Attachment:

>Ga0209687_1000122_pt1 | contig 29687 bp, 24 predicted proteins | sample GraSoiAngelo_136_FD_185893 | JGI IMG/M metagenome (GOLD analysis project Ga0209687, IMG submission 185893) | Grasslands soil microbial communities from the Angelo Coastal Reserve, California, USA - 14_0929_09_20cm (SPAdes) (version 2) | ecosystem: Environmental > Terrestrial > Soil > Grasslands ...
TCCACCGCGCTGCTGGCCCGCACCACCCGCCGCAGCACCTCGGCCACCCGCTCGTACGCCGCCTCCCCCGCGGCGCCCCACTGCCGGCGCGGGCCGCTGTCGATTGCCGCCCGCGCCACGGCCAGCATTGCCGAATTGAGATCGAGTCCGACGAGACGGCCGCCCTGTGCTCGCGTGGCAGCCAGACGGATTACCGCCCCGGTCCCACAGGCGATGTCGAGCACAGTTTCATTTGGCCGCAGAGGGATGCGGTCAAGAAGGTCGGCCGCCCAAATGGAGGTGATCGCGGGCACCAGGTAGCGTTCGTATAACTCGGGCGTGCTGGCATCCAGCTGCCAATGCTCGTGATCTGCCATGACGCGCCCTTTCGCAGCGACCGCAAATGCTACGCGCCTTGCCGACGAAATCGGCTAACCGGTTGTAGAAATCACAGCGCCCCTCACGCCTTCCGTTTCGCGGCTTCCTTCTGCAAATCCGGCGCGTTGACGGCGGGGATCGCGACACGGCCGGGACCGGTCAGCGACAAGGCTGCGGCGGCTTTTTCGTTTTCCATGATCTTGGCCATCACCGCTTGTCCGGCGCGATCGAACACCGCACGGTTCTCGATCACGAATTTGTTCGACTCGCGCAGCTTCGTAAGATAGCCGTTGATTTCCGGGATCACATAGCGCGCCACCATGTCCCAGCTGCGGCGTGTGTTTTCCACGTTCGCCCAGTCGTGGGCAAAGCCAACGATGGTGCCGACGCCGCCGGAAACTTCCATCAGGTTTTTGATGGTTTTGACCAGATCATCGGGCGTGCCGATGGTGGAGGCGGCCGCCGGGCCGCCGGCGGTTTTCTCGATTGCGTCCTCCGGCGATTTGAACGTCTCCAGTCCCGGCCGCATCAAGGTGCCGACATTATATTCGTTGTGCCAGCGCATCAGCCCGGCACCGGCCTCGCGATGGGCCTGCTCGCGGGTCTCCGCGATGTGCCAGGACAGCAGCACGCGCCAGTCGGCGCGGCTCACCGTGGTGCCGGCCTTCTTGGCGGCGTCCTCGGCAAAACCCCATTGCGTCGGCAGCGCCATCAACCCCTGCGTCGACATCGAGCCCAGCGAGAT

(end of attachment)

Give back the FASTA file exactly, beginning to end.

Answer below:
>Ga0209687_1000122_pt1 | contig 29687 bp, 24 predicted proteins | sample GraSoiAngelo_136_FD_185893 | JGI IMG/M metagenome (GOLD analysis project Ga0209687, IMG submission 185893) | Grasslands soil microbial communities from the Angelo Coastal Reserve, California, USA - 14_0929_09_20cm (SPAdes) (version 2) | ecosystem: Environmental > Terrestrial > Soil > Grasslands ...
TCCACCGCGCTGCTGGCCCGCACCACCCGCCGCAGCACCTCGGCCACCCGCTCGTACGCCGCCTCCCCCGCGGCGCCCCACTGCCGGCGCGGGCCGCTGTCGATTGCCGCCCGCGCCACGGCCAGCATTGCCGAATTGAGATCGAGTCCGACGAGACGGCCGCCCTGTGCTCGCGTGGCAGCCAGACGGATTACCGCCCCGGTCCCACAGGCGATGTCGAGCACAGTTTCATTTGGCCGCAGAGGGATGCGGTCAAGAAGGTCGGCCGCCCAAATGGAGGTGATCGCGGGCACCAGGTAGCGTTCGTATAACTCGGGCGTGCTGGCATCCAGCTGCCAATGCTCGTGATCTGCCATGACGCGCCCTTTCGCAGCGACCGCAAATGCTACGCGCCTTGCCGACGAAATCGGCTAACCGGTTGTAGAAATCACAGCGCCCCTCACGCCTTCCGTTTCGCGGCTTCCTTCTGCAAATCCGGCGCGTTGACGGCGGGGATCGCGACACGGCCGGGACCGGTCAGCGACAAGGCTGCGGCGGCTTTTTCGTTTTCCATGATCTTGGCCATCACCGCTTGTCCGGCGCGATCGAACACCGCACGGTTCTCGATCACGAATTTGTTCGACTCGCGCAGCTTCGTAAGATAGCCGTTGATTTCCGGGATCACATAGCGCGCCACCATGTCCCAGCTGCGGCGTGTGTTTTCCACGTTCGCCCAGTCGTGGGCAAAGCCAACGATGGTGCCGACGCCGCCGGAAACTTCCATCAGGTTTTTGATGGTTTTGACCAGATCATCGGGCGTGCCGATGGTGGAGGCGGCCGCCGGGCCGCCGGCGGTTTTCTCGATTGCGTCCTCCGGCGATTTGAACGTCTCCAGTCCCGGCCGCATCAAGGTGCCGACATTATATTCGTTGTGCCAGCGCATCAGCCCGGCACCGGCCTCGCGATGGGCCTGCTCGCGGGTCTCCGCGATGTGCCAGGACAGCAGCACGCGCCAGTCGGCGCGGCTCACCGTGGTGCCGGCCTTCTTGGCGGCGTCCTCGGCAAAACCCCATTGCGTCGGCAGCGCCATCAACCCCTGCGTCGACATCGAGCCCAGCGAGAT